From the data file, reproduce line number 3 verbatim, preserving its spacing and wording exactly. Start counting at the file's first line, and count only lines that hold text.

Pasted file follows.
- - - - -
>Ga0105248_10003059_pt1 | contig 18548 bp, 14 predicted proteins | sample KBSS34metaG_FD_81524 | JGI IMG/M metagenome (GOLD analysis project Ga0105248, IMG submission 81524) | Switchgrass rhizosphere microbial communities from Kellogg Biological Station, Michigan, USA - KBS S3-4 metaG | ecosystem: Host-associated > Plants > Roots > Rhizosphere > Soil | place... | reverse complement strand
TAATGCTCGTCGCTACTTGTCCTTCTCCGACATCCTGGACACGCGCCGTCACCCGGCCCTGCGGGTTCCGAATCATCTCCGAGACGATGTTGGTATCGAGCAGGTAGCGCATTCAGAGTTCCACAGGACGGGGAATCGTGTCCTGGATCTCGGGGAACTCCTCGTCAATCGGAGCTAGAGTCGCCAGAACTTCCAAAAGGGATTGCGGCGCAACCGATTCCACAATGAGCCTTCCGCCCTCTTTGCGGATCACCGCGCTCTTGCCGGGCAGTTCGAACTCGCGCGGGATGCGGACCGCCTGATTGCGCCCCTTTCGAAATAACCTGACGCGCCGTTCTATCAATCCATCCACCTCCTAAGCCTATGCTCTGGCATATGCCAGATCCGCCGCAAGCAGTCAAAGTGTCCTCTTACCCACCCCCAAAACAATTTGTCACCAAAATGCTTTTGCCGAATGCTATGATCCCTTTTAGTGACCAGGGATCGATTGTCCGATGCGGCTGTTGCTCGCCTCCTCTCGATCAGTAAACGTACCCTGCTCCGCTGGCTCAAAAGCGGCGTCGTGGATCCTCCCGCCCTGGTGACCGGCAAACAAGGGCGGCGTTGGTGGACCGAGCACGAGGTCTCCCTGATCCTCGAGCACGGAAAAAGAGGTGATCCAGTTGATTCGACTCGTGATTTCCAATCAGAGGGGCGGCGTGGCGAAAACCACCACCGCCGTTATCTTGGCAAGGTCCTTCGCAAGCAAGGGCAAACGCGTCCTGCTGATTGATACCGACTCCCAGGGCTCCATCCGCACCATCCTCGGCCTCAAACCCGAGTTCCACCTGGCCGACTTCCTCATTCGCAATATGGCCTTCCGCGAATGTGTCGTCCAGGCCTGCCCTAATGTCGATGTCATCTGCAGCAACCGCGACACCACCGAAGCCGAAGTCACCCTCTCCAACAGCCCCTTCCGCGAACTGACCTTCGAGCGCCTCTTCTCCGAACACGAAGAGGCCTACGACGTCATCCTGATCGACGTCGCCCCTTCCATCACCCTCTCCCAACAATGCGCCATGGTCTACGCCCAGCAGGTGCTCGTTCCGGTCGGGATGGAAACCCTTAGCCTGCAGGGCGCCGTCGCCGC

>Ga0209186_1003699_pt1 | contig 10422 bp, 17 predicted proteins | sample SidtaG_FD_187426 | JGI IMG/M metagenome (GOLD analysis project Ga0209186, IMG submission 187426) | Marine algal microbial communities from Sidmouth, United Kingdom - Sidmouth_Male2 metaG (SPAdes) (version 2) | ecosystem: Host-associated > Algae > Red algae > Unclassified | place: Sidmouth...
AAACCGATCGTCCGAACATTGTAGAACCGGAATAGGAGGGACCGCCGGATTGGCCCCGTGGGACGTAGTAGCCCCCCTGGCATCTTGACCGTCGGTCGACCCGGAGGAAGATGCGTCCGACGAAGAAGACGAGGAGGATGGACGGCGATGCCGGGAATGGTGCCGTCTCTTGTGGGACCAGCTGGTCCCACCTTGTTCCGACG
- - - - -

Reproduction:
>Ga0209186_1003699_pt1 | contig 10422 bp, 17 predicted proteins | sample SidtaG_FD_187426 | JGI IMG/M metagenome (GOLD analysis project Ga0209186, IMG submission 187426) | Marine algal microbial communities from Sidmouth, United Kingdom - Sidmouth_Male2 metaG (SPAdes) (version 2) | ecosystem: Host-associated > Algae > Red algae > Unclassified | place: Sidmouth...